Speech Prudential Supervision and the Changing Financial System


With the new Government foreshadowing an inquiry, regulation of the financial system promises to be more than usually topical over the next year or so. Such an inquiry – some fifteen years on from Campbell – will be timely in view of the important changes occurring in the shape and features of Australia's financial system. It should help to clarify the way forward on a number of issues. It should also provide the opportunity for various hobby horses and special pleadings to be thoroughly scrutinised.

It is pleasing that the inquiry will take place in an environment which should be conducive to a considered assessment of regulatory questions – and not against a backdrop of financial instability. Following the problems of the early 1990s, the Australian financial system has recovered rapidly and is currently in sound shape. The banks, in particular, are well-capitalised and enjoying strong profits.

I propose to talk about some current financial system trends, which will no doubt receive attention in an inquiry, and their implications for regulation.

Types of Regulation

There are two broad categories of financial regulation or supervision.[1] These should be clearly differentiated because failure to do so often confuses debate about the need for reform.

(i) Prudential supervision

The first category is prudential supervision, which has the primary objective of promoting the stability of financial institutions and/or of the financial system more broadly.

Prudential supervision focuses on institutions, with the aim of protecting their solvency or viability. As the term suggests, prudential supervisors are concerned with ensuring – or, more realistically, encouraging and promoting – prudent behaviour by managers of financial institutions. So this sort of supervision involves capital adequacy ratios, liquidity ratios, systems for managing various risks, limits on large credit exposures and so on.

Prudential supervision is importantly also concerned with preventing a problem in one institution from spreading more widely in the financial system. This objective of system stability is the main reason that, historically, banks have been supervised especially closely.[2] Particular characteristics of banking – such as the importance of depositor confidence in institutions which borrow short and lend long, combined with the difficulties in objectively valuing many bank assets, and the interconnection of banks through the payments system – mean that one bank's problems can spread quickly to others. Widespread banking problems can cause broad damage to the economy, not only by threatening access to the community's financial wealth but by interfering with the payments system and jeopardising credit flows, especially to individuals and small businesses.

The Reserve Bank, as you know, has supervisory responsibility for Australian banks. Its relevant powers and objectives are set out in the Banking Act which, in the very terms I used a little earlier, charges the Bank with ‘the encouragement and promotion of the carrying out by banks of sound practices in relation to prudential matters’. The Act defines prudential matters (in part) as relating to the conduct of a bank so as to ‘keep itself in a sound financial position’ and ‘not to cause or promote instability in the Australian financial system’.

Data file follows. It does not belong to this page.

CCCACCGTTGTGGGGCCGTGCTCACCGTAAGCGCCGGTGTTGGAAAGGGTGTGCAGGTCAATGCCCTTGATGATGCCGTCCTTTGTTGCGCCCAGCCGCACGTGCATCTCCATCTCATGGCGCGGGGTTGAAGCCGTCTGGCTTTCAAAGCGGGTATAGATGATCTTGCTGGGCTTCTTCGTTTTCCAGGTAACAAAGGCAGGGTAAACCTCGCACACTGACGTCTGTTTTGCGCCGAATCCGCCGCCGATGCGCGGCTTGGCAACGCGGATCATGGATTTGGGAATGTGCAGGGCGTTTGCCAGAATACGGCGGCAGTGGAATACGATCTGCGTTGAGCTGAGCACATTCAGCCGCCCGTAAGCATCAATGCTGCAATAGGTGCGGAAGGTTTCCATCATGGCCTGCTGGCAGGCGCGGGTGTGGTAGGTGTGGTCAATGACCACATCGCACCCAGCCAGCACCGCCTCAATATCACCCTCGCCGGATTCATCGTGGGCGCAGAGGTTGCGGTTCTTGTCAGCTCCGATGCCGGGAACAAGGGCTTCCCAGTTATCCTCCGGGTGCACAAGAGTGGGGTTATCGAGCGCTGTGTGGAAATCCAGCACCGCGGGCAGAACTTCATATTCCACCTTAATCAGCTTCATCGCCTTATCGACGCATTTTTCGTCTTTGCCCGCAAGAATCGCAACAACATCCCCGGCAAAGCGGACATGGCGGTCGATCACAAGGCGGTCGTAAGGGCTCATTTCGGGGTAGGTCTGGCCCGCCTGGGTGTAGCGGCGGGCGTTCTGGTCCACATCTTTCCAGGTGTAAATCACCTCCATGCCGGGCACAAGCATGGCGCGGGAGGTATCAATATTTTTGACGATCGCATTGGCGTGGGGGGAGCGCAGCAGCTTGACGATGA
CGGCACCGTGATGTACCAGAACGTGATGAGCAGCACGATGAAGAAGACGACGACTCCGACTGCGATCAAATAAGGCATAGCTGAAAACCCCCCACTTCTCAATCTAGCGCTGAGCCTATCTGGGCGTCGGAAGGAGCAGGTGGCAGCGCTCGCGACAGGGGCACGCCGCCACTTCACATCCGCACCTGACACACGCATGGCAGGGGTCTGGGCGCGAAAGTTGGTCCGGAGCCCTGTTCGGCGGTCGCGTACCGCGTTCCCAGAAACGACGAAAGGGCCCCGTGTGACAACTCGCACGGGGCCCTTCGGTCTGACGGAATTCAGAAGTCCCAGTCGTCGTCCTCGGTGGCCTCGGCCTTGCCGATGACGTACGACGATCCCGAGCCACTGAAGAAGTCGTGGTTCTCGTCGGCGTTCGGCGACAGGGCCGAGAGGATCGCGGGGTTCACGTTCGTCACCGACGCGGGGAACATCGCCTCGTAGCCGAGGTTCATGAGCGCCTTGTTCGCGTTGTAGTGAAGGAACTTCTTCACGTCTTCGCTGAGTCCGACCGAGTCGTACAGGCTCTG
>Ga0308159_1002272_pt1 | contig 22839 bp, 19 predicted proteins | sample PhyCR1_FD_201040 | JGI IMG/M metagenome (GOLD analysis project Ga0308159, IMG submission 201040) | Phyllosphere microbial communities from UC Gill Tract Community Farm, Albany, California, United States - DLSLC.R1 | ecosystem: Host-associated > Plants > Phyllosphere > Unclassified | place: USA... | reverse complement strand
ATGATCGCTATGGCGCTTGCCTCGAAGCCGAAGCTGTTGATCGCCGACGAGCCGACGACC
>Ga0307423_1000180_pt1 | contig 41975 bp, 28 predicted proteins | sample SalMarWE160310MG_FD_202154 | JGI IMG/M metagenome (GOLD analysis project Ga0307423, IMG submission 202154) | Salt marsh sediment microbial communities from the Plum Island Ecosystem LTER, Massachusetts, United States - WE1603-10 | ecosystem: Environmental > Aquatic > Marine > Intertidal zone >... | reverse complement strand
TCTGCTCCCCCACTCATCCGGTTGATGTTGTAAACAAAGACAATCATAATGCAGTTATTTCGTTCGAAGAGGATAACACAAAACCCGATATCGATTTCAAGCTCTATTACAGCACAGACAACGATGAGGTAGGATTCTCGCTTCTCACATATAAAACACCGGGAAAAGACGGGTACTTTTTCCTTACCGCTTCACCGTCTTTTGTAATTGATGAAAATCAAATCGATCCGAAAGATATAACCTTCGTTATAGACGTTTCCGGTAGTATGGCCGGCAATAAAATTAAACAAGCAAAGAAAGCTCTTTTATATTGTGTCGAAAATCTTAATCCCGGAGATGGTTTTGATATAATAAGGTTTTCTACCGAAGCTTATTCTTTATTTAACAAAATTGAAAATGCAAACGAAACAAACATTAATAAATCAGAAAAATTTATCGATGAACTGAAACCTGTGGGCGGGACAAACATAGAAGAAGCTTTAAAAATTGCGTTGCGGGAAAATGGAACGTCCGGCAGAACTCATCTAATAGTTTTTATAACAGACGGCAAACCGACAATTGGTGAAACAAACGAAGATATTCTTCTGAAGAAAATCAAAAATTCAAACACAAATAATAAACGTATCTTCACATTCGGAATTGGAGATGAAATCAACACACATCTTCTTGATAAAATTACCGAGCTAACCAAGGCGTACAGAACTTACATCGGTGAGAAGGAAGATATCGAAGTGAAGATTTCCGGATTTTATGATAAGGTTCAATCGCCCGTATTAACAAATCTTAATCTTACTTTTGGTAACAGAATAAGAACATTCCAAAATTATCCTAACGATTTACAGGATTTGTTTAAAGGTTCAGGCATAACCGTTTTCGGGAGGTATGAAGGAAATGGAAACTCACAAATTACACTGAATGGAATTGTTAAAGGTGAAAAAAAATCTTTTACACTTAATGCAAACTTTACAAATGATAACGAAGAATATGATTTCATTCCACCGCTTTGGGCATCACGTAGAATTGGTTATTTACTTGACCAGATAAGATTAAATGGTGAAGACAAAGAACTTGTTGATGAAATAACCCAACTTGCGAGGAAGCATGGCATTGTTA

Another section of the Act imposes a specific responsibility on the RBA to protect the interests of depositors with banks. That provision, originally in the 1945 Act, emerged from the Government's consideration of the 1937 Report of the Royal Commission on Monetary and Banking Systems. At that time, with banks by far the largest group of financial institutions and controlling the bulk of community savings, protecting depositors amounted to the same thing as promoting system stability and preserving the flow of credit to business.

We supervise individual banks with a view to reducing the likelihood of their failure. To limit the risk of wider damage to the financial system due to serious problems of one bank (which no supervisor should or can absolutely guarantee against), we also take a very close interest in procedures for dealing with an institution's inability to meet its obligations in financial markets and in the management of interbank settlement risk in the payments system. To this end we are sponsoring reforms which will eventually see high-value payments among Australian banks settled on a real-time gross basis, rather than the present deferred net basis.[3]

There are only two other important agencies[4] in the prudential supervision field – the Insurance and Superannuation Commission (ISC) for insurance companies and superannuation funds and the Australian Financial Institutions Commission (AFIC), established in 1992 to oversee building societies and credit unions.[5]

The responsibilities of each prudential supervisor are clearly specified in law. And no individual financial institution is subject to supervision by more than one of them.

(ii) Product regulation

The second major type of financial regulation deals with fair treatment of investors and borrowers. A short-hand (not totally satisfactory) label is ‘product regulation’.

Its underlying purposes are:

  • to protect customers' interests in their dealings with financial institutions, with particular concern for the less sophisticated – requirements for disclosure and complaint-resolution are usually more stringent in retail markets than at the professional or wholesale markets end; and
  • to promote competition and efficiency by improving the quality of information for market participants.